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Sharing another lacquer bottle

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Author Topic: Sharing another lacquer bottle  (Read 258 times)
marcos
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« on: April 04, 2016, 02:13:33 pm »

Dear All,

I have just bought this lacquer bottle over the week-end.

I think it is real lacquer as the multiple layers can be identified (note the concentric rings at the chrysanthemum leaves).

I have seen this carving with bats, mask and ring, flower pots and the Shou character in new pieces, so I donīt rule it out as a modern piece.

On the other hand, if a modern copy, why a two-character qianlong mark rather than the usual four-characters mark?

It will be great to hear your thought on this bottle.

Best Regards,

Marcos














« Last Edit: April 05, 2016, 11:41:54 am by marcos » Report Spam   Logged

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Tom B.
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« Reply #1 on: April 04, 2016, 05:43:58 pm »

Hi Marcos,

I would like to see an image taken from a bit more distance and then cropped.  Your images seem to distort the shape and make it look awkward. It does appear to be carved lacquer, but I would like you to examine the area where it was chipped.  If you can't identify various layers there, then it is probably a very modern fake.  The two character incised mark is something that can be found on some Qianlong period lacquer SB's, but not often copied in the past 200 years.  Huh


* Lacquer Bottle Marcos1.jpg (105.26 KB, 499x625 - viewed 25 times.)
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« Reply #2 on: April 04, 2016, 10:46:12 pm »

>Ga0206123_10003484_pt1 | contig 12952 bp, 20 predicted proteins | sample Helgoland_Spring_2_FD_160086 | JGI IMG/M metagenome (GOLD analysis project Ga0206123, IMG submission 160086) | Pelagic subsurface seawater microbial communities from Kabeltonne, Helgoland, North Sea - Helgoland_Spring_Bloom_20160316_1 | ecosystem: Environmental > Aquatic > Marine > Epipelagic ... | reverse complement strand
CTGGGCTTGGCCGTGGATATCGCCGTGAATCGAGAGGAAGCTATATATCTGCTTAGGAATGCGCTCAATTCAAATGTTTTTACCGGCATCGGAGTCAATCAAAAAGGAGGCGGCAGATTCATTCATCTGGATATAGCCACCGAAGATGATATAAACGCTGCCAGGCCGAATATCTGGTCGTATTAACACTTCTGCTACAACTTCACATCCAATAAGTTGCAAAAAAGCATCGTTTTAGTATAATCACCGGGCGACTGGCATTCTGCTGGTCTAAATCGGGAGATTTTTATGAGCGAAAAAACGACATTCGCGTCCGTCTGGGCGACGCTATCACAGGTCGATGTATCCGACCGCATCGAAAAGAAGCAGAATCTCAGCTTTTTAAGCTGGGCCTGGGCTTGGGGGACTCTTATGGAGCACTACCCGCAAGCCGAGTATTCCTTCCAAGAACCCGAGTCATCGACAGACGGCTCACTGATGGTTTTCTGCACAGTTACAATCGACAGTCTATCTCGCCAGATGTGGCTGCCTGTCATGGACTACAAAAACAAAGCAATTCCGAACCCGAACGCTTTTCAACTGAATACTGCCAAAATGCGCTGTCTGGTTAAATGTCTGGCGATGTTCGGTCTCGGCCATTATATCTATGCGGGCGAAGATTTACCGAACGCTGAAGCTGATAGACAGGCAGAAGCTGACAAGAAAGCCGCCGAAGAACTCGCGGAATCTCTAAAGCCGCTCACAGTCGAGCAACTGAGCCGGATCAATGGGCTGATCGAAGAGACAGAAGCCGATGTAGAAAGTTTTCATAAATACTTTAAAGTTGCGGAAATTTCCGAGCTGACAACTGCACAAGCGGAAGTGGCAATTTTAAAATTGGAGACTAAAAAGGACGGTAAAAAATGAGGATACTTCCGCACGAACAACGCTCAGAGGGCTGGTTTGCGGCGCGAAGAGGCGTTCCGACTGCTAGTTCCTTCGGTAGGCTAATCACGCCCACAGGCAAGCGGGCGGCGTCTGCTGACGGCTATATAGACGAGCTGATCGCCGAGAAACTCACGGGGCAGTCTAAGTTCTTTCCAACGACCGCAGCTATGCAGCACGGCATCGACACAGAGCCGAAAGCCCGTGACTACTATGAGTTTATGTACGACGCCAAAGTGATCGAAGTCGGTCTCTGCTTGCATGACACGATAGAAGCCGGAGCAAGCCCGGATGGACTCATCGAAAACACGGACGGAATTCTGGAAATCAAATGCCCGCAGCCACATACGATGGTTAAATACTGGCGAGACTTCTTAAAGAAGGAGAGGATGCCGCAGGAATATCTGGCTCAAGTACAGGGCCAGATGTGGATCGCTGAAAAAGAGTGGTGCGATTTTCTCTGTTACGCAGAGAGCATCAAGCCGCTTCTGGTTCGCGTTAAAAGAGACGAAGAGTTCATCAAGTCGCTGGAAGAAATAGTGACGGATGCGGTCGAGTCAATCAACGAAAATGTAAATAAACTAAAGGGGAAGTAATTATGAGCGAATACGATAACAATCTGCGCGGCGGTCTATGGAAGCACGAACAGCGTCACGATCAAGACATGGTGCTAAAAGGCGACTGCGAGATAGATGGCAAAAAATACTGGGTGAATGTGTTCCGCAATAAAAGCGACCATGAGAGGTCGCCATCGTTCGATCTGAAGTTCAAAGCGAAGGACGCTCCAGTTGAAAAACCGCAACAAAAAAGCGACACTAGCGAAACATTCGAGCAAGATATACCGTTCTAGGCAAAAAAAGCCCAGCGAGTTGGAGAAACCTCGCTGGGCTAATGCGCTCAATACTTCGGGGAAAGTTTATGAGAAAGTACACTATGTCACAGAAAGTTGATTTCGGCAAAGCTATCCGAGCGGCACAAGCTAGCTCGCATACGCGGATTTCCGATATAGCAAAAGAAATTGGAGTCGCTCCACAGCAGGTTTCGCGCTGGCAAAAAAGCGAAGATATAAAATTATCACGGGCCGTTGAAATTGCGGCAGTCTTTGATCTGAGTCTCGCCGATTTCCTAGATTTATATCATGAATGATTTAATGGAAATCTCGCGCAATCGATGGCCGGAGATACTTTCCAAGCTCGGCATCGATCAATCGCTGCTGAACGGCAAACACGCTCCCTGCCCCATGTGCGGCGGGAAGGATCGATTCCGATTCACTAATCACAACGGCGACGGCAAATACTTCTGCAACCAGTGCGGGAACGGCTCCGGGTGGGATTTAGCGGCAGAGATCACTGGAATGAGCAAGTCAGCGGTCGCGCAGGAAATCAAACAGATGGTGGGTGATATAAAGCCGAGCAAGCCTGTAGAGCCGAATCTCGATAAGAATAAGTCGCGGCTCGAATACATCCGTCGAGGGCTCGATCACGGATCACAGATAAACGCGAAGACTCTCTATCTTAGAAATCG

Hi Marcos,

Most of the ones with brass showing at the foot and the mouth are modern examples, made from resin. However, the layers on your bottle appear to indicate that it is genuine lacquer, but I cannot comment on the possible age.

I recall reading somewhere that there are no genuine Qianlong cinnabar lacquer snuff bottles with reign marks. 
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« Reply #3 on: April 04, 2016, 11:09:46 pm »



I recall reading somewhere that there are no genuine Qianlong cinnabar lacquer snuff bottles with reign marks. 

I recall this as well..
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marcos
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« Reply #4 on: April 05, 2016, 11:39:15 am »

Hello Tom,

I took the pictures with a bit more distance as you suggested. I also varied the angles and light.

I couldnīt identify the layers on the chipped part.

On the other hand, I did the the cotton swab test as suggested on this site https://www.realorrepro.com/article/Cinnabar and it discoloured:



However, I can see the layers very faintly at some angles. The most obvious the concentric rings at the base (the first photo was taken from the website https://www.realorrepro.com/article/Cinnabar, the second photo the lower part of my bottle:






There was a topic started by Giovanni in which you guys argued that there are no genuine Qianlong cinnabar lacquer snuff bottles with reign marks http://snuffbottle.smfforfree.com/index.php/topic,1132.0.html.

On the other hand, I am curious about the two-character mark. I read somewhere it was an experimental mark.

I also saw a similar one here http://www.christies.com/lotfinder/lot/a-carved-cinnabar-lacquer-snuff-bottle-qianlong-5891354-details.aspx.